9. Why don’t you get a real job? How does this affect your life?
    Seems to me that tou’re just a bitter jealous wannabe runner who never could put it together. If they cheat or not is none of your business. It is the race’s job. You are not the police or anybody to accuse others even if they are guilty.
    Sham on you.

    • I have no idea as to the authors motivation to run this site and look at the results. I do know that tons of runners REALLY want to qualify for Boston or one of the other world majors. Those who do it honestly lose out when someone cheats and earns a time that they actually did not run. Races have not interest in doing this. It would require someone to look at the results and compare the splits and would cost the races money. Races run on a tight budget and there is usually not extra money floating around to pay someone with the analytics skills to root out cheaters. Arguably races could pay a 3rd party to do this but once again they likely do not care to do so as it takes money out of their pockets. To your knowledge is the author of this site misrepresenting facts or doing this maliciously to discredit honest runners? If not are you saying you have no issues with racers cheating? If so you would be in the incredibly vast minority of runners at the starting line of a marthon.

    • Are you on the bib list above or why are you so sour? It’s important to catch cheaters because they unethically oust people from Boston Marathon and other Marathons where it’s hard to get in.

    • You must be new here. Derek is a prolific runner. This is only a few of his results: And his post from July describing the 300+ mile race he completed:

      Have you accomplished even close to what he has?

      So yeah, honest race results mean a lot to him. And clearly race directors reach out to him for help, so it’s not like he’s running this site just to be a meanie.

    • Derek is good at what he does. It is, at times, a job for Derek as some races hire him to keep their results legitimate. Keeping results honest is good because 1) honesty is the best policy and 2) it helps legitimate Boston Qualifiers keep their spot instead of losing one of the limited spots to a cheater.

      Keep up the good work, Derek!

    • He is exposing people who cheat in marathons, something that isn’t a high priority for law enforcement and something race organizers don’t always have the resources to handle. Nobody is forcing you to look at this website, nor did you have to take the time to post on it. Look elsewhere on the web if you don’t want to see this. How does this affect your life?

      While people cheating may not necessarily be this guy’s “business” he is trying to help prevent people who did not legitimately qualify to run in the prestigious Boston or Berlin marathons. It is a known fact that many people cheat in other marathons that anyone can enter in order to get a qualifying time for the Boston or Berlin marathons. Any person who cheated to get into those aforementioned marathons could be keeping out somebody who followed the rules and deserves to be there.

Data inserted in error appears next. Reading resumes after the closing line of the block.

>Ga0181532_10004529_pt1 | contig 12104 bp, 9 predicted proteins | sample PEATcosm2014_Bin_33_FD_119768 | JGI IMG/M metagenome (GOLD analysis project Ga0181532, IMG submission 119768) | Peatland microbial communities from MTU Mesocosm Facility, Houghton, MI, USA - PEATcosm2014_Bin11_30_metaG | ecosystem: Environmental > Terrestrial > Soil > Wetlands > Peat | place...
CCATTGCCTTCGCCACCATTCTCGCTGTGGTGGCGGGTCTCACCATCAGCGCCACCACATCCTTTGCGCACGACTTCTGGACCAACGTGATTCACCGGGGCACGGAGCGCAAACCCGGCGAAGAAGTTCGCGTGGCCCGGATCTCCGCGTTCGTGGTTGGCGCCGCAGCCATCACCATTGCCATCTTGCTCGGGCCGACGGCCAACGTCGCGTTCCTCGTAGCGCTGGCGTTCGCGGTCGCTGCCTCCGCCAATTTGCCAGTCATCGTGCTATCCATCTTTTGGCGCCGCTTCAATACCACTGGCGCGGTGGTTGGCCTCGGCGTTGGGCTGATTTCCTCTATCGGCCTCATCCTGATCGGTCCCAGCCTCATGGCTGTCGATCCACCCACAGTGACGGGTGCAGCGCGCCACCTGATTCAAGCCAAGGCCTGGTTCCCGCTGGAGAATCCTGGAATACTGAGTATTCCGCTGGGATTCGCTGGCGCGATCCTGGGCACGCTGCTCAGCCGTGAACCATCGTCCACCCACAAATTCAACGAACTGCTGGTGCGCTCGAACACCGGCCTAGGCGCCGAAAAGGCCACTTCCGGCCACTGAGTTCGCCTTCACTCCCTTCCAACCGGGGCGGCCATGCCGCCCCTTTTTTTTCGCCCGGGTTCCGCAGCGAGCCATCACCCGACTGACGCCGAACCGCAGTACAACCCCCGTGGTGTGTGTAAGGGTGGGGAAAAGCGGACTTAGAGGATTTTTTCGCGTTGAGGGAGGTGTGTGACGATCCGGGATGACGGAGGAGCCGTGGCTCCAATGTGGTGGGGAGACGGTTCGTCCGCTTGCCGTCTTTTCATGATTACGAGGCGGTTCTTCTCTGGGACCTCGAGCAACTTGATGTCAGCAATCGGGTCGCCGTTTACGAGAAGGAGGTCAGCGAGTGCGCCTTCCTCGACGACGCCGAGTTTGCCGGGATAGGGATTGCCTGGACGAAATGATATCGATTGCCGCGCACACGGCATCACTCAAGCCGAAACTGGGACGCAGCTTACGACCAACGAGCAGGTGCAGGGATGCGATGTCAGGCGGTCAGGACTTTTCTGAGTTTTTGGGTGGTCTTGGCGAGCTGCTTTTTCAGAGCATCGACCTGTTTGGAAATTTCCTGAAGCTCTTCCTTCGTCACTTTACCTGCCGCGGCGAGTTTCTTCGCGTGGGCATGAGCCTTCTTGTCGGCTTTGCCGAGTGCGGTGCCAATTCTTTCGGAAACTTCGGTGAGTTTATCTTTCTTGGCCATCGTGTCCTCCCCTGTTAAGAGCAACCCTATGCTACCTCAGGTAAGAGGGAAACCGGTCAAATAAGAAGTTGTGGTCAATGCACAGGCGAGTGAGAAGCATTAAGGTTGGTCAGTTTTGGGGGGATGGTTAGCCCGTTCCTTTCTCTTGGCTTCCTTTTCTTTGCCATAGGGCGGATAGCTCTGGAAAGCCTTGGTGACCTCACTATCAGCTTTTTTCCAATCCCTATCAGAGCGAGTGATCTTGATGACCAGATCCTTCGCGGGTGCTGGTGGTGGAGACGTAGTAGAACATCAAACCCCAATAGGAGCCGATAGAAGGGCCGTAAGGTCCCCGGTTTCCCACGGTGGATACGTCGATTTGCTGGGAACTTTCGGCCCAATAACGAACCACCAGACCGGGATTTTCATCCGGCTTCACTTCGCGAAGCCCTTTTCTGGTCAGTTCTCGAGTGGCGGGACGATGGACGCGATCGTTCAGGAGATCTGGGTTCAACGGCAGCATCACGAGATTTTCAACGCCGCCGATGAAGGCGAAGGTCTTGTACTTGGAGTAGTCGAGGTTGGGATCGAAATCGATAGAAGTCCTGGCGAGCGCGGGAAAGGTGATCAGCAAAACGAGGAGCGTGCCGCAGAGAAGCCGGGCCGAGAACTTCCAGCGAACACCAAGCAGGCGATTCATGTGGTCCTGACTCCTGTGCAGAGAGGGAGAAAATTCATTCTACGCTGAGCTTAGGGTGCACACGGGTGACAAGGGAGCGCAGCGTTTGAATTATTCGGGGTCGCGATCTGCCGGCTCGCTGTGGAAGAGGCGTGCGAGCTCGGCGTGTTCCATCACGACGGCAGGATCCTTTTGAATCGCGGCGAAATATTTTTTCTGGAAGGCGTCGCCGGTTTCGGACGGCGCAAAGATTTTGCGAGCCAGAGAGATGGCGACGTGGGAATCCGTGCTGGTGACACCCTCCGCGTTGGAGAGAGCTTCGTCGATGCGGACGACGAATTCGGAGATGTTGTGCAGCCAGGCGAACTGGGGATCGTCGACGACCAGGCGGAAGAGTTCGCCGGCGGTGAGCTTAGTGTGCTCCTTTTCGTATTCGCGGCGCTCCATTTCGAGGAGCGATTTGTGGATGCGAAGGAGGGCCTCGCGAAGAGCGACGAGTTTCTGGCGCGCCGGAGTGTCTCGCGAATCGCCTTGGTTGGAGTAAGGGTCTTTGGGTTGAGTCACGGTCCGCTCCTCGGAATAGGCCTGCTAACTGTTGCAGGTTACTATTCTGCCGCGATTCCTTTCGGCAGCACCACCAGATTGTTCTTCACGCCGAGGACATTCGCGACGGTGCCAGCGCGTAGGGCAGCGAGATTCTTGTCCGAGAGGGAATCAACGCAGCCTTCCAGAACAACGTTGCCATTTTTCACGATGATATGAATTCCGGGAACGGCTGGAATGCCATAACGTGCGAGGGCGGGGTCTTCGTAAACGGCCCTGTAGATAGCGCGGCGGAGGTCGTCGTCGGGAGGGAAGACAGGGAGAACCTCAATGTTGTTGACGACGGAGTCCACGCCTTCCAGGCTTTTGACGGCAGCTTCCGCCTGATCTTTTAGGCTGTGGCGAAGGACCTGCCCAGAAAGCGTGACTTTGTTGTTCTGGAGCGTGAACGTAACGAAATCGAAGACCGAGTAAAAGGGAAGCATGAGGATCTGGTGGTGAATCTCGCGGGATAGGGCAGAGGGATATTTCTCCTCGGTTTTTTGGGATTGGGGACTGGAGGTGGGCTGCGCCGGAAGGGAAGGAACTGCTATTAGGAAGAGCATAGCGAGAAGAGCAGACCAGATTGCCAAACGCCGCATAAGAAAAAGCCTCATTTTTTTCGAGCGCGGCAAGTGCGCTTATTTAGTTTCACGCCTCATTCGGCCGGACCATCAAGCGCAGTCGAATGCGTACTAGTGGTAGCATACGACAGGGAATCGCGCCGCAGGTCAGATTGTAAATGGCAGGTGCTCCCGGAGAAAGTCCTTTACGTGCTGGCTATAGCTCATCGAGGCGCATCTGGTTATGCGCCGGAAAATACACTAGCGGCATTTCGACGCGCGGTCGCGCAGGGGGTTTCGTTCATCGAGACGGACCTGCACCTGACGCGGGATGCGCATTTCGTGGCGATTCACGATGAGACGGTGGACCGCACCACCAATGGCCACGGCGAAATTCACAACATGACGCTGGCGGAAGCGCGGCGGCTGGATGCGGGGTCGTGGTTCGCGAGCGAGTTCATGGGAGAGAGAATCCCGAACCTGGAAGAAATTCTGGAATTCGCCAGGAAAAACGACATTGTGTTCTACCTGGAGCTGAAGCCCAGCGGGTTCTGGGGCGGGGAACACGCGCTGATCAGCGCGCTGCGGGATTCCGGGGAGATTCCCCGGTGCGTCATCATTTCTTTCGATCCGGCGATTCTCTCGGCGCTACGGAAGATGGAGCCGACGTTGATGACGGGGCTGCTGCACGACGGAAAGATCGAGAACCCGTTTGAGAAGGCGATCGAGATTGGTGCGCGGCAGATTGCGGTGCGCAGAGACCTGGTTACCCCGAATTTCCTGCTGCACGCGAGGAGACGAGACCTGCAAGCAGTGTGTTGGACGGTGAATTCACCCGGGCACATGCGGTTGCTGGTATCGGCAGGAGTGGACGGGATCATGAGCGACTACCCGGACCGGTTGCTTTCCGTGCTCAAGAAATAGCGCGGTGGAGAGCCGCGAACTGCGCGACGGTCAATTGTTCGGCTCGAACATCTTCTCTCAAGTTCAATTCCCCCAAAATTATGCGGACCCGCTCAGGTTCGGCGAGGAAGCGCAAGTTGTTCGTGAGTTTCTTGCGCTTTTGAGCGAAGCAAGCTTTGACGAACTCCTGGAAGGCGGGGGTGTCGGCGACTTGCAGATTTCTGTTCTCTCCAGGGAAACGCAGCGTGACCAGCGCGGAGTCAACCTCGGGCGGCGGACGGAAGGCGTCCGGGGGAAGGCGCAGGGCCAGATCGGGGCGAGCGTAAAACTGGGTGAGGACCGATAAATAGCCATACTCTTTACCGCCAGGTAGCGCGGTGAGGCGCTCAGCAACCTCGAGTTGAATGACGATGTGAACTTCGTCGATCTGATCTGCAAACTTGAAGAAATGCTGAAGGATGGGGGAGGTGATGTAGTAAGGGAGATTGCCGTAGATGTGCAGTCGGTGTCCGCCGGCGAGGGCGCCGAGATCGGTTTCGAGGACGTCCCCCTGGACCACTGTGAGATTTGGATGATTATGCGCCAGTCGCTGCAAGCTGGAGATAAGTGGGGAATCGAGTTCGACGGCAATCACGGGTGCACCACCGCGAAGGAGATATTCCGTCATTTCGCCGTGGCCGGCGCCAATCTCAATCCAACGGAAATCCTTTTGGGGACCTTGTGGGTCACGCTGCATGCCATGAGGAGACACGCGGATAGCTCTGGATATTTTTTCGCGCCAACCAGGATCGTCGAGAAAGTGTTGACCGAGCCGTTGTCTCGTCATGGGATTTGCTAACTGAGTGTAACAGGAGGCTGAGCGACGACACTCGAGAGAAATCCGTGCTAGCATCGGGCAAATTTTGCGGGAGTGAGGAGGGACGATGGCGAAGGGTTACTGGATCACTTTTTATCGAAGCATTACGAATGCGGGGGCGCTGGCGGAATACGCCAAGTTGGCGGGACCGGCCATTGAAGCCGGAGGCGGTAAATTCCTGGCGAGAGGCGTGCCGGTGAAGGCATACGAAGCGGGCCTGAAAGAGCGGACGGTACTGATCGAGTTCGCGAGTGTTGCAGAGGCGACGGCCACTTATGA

Posting hateful comments is not going to put an end to this website either, in fact you are only giving him extra attention and making him want to do this website that much more.

    • Another proponent of America’s burgeoning cheating culture. With people like you defending the right to cheat, we will soon be another 3rd world country where everything is for sale and nothing is real.

    • He’s doing it because there are tens of thousands of people running marathons like Chicago to qualify for Boston. Every single cheating course cutter removes someone from qualifying that actually ran the full marathon distance. And you can see by how the Chicago Marathon race director team reacted – out of those 40 questionable times it’s crystal clear that on 36 of them that they cut the course. So Derek applies pressure and hopefully those people are DQ’ed.

    • Imagine missing the mark on a monumental race like Boston because someone cheated their way ahead of you. So yes, this does affect you and. And if it doesn’t bother you, then you are probably one of the jerks that cheats.

  10. You guys see a mat checkpoint at 37.5k. I was wondering why during the run but Chicago Marathon probably has the time for everyone and can easily see who didn’t cross that checkpoint. It’s just not post publicly.

  11. @ericka @jose

    Then don’t cheat…or at the Least don’t brag about it
    You get what you deserve

    No sympathy

  12. Of course it is not an excuse, but I think this change in the course has “helped” the cheaters/ shortcutters… In the previous course this would not be so easy to be done.

  13. Insane. I worked my butt off to qualify for Boston and to see that people cheat to get into Boston (and other races) or simply just to show off a time they do not deserve…’s enraging. I hammered the last few miles of Chicago with a consistent negative split. But even then that was maybe 40 seconds difference from the start of the race. These people cheated there is no doubt in my mind. I hope they’re banned from Chicago and all other majors, at a minimum.